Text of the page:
Can Killing One Species of Owl Help Save Another?

Biologists and conservationists are grappling with a controversial plan to kill 470,000 barred owls in the Pacific Northwest over the next 30 years

Owl sitting on branch looking back at camera
Barred owls are bigger, faster to reproduce and less picky about food and habitat. Jeremy Teague via Getty Images

Should humans kill members of one bird species to help protect another? That’s the question scientists and conservationists are grappling with right now in the Pacific Northwest.

In a bid to save northern spotted owls from extinction, the U.S. Fish and Wildlife Service (USFWS) has suggested shooting more than 470,000 barred owls over the next 30 years. The agency’s proposal—which is still a draft and will remain open for public comment through January 16—has drawn criticism from some wildlife conservation groups and highlights the difficulties land managers face while trying to maintain the delicate balance of ecosystems.

Spotted owls and barred owls are closely related. But only spotted owls are native to the Pacific Northwest. Barred owls, meanwhile, are an invasive species native to eastern North America that has slowly come to dominate the region over the last century. Their larger size, more generalist nature and faster reproduction rate have primed them to outcompete spotted owls.

The species’ proliferation has come at a cost to spotted owls in the region, whose numbers have dropped by roughly 75 percent over the last 20 years, according to the USFWS. Today, scientists estimate between 3,000 and 5,200 spotted owls live on federal lands in Washington, Oregon and northern California. Barred owls, by contrast, number over 100,000 in the same area.

“The populations are really at a tipping point right now,” said Alan Franklin, a research scientist with the U.S. Department of Agriculture’s National Wildlife Research Center, to Audubon magazine’s Ashley Braun in 2022. “Something has to be done quickly.”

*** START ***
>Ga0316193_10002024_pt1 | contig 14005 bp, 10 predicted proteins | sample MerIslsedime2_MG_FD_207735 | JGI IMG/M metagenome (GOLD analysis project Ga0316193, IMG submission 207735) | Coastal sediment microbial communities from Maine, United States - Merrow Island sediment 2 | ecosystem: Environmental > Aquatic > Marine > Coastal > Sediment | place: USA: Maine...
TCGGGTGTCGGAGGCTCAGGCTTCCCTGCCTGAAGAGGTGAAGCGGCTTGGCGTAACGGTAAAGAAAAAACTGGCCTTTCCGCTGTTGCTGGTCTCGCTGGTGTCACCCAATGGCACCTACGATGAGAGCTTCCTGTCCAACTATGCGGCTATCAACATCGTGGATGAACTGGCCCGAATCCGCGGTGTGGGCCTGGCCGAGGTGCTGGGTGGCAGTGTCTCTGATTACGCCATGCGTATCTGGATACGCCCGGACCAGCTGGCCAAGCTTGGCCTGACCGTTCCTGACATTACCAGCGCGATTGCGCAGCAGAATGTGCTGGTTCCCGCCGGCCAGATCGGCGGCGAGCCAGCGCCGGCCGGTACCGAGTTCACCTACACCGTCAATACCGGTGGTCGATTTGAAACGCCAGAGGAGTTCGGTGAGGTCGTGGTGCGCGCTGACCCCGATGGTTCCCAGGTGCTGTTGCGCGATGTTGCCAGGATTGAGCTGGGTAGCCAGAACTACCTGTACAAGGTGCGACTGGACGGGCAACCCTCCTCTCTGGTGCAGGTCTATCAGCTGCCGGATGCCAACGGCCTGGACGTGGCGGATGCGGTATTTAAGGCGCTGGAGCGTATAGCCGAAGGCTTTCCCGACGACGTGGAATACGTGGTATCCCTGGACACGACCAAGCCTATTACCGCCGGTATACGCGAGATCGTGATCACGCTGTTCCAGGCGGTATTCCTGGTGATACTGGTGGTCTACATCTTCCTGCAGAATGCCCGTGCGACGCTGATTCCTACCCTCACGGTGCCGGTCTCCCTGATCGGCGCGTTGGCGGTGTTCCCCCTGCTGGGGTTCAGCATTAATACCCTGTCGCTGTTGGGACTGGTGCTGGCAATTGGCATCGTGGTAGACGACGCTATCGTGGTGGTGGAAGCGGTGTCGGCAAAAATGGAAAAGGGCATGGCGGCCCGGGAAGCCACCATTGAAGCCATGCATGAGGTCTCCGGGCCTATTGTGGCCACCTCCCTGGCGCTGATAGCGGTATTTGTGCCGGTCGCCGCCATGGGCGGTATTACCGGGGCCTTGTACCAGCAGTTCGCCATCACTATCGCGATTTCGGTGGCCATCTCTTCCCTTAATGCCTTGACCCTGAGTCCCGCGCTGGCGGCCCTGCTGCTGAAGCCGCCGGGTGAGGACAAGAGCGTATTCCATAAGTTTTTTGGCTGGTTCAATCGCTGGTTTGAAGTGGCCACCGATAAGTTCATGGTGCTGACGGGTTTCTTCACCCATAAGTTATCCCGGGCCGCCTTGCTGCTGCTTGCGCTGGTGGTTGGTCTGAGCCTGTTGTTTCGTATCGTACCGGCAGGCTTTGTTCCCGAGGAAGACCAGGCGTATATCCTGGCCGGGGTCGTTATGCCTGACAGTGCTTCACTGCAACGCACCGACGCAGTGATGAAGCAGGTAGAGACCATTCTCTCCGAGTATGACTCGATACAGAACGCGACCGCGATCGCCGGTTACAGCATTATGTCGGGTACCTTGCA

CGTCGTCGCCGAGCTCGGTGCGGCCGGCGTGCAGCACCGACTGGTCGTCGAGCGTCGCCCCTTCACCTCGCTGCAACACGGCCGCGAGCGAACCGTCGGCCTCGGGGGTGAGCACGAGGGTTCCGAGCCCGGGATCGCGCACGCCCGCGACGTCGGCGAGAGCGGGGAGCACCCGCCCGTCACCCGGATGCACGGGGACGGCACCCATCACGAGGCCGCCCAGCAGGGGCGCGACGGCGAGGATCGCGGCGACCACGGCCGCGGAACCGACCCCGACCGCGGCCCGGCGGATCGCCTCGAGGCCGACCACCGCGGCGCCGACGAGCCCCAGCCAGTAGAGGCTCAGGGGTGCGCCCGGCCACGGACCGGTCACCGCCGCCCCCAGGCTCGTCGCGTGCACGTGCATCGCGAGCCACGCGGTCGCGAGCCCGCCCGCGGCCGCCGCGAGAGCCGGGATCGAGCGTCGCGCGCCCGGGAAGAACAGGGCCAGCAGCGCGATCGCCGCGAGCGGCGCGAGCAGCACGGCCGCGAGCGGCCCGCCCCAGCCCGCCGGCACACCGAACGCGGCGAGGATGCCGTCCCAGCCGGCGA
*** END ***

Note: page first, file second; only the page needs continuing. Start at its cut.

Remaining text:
Biologists have long pondered how to keep the barred owl population in check. In 2021, scientists published the results of an experiment that involved killing 2,485 barred owls in five study areas. Over five years, spotted owl survival rates increased by an average of 10 percent at the sites.

But to truly recover, spotted owls might need more than five years, because they are slow to reproduce. That’s the driving factor behind the agency’s recently proposed, long-term management plan that includes lethally removing hundreds of thousands of barred owls from parts of Washington, Oregon and California.

Owl sitting on branch
Northern spotted owls are struggling to compete with invasive barred owls. Greg Vaughn / VWPics via Getty Images

Government scientists argue that culling barred owls will give spotted owls the best chance of rebounding. But not everyone agrees.

“We don’t think it’s ethical to be going out and calling for barred owls and shooting them with a shotgun because they are currently doing better in the existing environment and outcompeting other species,” says Jennifer Best, wildlife law program director for the Connecticut-based animal advocacy group Friends of Animals, to NBC News’ Evan Bush.

Other conservationists are conflicted about the plan. While they understand that science may support the culling of barred owls, they worry about the ethical implications of killing off members of one species to save another. Bob Sallinger, executive director of the nonprofit Bird Conservation Oregon, describes the current moment to the Seattle Times’ Lynda V. Mapes as a “no-win, awful situation” that humans have “created for ourselves.”

“Are we going to do more harm than good?” he says to the publication. “Do we really want a bunch of people in the woods shooting at what are otherwise protected birds?”

This is far from the first controversial invasive species culling plan. In Oregon, the U.S. Army Corps of Engineers killed thousands of cormorants in an effort to protect salmon in the Columbia River. In Australia, the government has proposed shooting feral horses, known as “brumbies,” from helicopters to help rebalance the ecosystem. And in Britain, scientists say that culling gray squirrels is one of the best ways to save native, threatened red squirrels.

In the case of the barred and spotted owls, biologists say the culling plan will ultimately help both types of birds thrive. They also came up with the proposal after considering other population control methods, including non-lethal removal and sterilization, but they ultimately determined those ideas would be impractical.

“Rather than choosing to conserve one bird over the other, this is about conserving two species,” says Kessina Lee, supervisor of the U.S. Fish and Wildlife Service office in Oregon, to Oregon Public Broadcasting’s Sage Van Wing. “Spotted owls are fighting for their existence right now. Whereas, even if the service was able to remove that number of barred owls over the next 30 years, that would represent less than 1 percent of the global population of barred owls.”

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